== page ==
The Northern Cardinal is actually one of seven species in the world with the name Cardinal. The name was derived from the Cardinals (the rank above Bishop) of the Roman Catholic Church who wear red robes and hats. The Northern Cardinal is found in the United States. All of the other six Cardinal species are found in South America.
The size of the cardinal’s breeding territory varies with habitat quality and population density, but generally ranges from two to ten acres. During the breeding season, male cardinals may sing 200 or more songs per hour in the early morning hours. Both male and female cardinals can sing. Mated pairs will often sing duets together.
By herself, the female Northern Cardinal constructs the nest, incubates the eggs and broods the young. The male’s role is to provide her food and protect the nest. Although socially monogamous with its mate, the Northern Cardinal is not always faithful. DNA studies have shown that between 9-35% of nestlings has a biological parent different from the original mated pair that raises them. Both male and female Northern Cardinals help raise their nestlings.
Northern Cardinals have a very low nesting success rate with only 15-37% of their nests succeeding in fledging young. The impacts of predators and egg destruction by Brown-headed Cowbirds are the major causes of nest failure.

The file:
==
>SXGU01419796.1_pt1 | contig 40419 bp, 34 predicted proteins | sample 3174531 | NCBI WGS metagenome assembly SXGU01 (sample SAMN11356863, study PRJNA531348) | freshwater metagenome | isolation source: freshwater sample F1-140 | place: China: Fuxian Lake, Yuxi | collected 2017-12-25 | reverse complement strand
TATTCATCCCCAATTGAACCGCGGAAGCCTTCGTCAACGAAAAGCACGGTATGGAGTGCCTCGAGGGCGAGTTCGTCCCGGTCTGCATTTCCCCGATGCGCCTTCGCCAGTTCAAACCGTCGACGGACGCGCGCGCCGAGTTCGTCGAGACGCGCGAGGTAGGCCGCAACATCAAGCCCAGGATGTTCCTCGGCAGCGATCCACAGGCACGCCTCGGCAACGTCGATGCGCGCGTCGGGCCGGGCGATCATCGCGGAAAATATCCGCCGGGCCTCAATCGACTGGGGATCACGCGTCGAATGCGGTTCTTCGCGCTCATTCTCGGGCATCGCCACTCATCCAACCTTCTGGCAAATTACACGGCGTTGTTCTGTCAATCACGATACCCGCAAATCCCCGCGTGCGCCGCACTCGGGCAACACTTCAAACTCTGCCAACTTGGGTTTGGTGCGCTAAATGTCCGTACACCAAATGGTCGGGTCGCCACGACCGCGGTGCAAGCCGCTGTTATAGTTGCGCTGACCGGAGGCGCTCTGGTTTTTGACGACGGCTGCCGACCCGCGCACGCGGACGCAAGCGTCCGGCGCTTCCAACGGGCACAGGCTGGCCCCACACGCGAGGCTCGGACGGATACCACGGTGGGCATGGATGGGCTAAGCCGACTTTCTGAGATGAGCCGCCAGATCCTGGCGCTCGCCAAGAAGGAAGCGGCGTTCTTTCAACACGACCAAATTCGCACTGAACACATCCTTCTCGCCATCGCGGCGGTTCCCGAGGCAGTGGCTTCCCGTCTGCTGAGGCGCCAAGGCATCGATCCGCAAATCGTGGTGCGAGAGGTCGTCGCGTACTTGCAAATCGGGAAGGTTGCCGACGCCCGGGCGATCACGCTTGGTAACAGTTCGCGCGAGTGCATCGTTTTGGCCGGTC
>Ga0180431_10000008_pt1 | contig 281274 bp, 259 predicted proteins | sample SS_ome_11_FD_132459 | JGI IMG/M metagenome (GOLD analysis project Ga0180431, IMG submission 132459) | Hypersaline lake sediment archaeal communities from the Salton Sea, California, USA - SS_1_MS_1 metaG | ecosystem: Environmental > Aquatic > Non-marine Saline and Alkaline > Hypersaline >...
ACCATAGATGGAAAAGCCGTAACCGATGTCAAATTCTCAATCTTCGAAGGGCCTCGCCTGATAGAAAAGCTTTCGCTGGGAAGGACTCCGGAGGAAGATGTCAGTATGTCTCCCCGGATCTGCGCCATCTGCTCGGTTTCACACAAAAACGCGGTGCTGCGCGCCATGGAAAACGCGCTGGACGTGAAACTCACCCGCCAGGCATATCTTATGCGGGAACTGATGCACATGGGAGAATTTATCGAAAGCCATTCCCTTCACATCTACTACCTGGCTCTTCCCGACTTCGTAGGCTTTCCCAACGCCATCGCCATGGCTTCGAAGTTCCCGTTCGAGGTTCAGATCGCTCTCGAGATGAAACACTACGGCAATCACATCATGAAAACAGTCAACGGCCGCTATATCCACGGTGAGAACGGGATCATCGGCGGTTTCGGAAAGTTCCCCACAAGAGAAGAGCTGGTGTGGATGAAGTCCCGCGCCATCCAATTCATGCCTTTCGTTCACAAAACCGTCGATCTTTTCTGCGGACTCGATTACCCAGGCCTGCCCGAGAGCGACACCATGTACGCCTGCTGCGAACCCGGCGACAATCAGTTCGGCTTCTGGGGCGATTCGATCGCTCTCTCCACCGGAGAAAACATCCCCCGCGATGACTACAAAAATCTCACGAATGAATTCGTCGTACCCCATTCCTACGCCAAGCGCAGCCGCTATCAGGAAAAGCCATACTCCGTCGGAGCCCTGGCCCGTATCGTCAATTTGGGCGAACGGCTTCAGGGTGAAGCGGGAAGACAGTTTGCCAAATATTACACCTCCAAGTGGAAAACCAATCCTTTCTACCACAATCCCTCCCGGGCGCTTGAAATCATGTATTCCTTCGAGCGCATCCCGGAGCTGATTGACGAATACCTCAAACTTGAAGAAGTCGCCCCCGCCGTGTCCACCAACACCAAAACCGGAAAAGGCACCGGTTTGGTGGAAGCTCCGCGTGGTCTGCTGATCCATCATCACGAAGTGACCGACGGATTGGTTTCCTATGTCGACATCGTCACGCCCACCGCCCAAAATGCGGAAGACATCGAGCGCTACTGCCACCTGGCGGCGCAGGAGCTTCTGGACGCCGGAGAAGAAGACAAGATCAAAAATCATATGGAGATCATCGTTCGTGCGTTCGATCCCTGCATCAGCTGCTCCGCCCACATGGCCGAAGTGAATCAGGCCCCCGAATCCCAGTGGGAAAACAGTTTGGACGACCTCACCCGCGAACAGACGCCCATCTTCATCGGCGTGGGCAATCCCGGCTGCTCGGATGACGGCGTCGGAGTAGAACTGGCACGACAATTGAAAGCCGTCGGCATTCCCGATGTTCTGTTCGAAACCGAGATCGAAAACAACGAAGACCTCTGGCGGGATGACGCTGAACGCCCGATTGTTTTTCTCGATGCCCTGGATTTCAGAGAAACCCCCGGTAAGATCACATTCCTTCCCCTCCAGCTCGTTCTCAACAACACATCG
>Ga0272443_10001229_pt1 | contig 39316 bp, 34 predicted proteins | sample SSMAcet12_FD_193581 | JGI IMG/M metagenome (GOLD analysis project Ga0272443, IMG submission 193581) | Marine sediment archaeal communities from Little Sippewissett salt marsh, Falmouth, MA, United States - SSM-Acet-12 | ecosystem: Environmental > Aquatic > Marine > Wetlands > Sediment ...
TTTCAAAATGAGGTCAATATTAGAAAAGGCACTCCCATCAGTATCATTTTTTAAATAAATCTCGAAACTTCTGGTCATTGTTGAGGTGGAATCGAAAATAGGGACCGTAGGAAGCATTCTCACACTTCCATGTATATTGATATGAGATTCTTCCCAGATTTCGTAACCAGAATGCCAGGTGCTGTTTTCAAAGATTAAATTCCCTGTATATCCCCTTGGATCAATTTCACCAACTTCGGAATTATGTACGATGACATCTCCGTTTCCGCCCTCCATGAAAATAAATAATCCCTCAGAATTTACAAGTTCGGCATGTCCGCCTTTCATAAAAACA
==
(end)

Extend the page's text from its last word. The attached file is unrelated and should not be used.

Young Northern Cardinals have charcoal bills rather than the orange-red of the adults. Bill color gradually changes three to four months after hatching.
The red color of the Cardinal’s feathers is the result of pigments called carotenoids. This pigment is obtained mostly from eating fruits and insects and is deposited in their feathers as they molt, resulting in the bright red color of their new plumage. In a study conducted during the fall molting period of the Northern Cardinal, over 75% of their diet consisted of fruits and insects. This is why you may witness a reduction of North Cardinals at your feeders in the fall. Seeds are a very poor source of carotenoids and are only occasionally eaten while they are molting.
Research has shown that male Northern Cardinals with brighter levels of red plumage provide better parental care for their young and successfully fledge a higher percent of them. This probably correlates to the fact that they also select and maintain breeding territories that have the greatest amount and diversity of food sources.
Because Cardinals are mainly ground feeders, deep snow may severely affect their ability to feed. Winter birdfeeding probably helps Cardinals in their northern range to survive deep snow conditions. The ability for cardinals to digest food varies with the temperature. Studies have shown that digestion efficiency rates are 16% higher at 77º F than at 32º F. This suggests that cardinals must consume substantially more food during cold weather, especially when temperatures are below freezing. Northern Cardinals will visit feeders at any time of day but are typically the most numerous at dusk or dawn and are often the first and last birds at the feeders.
The oldest recaptured banded Northern Cardinal was still alive at 15 years and 9 months old.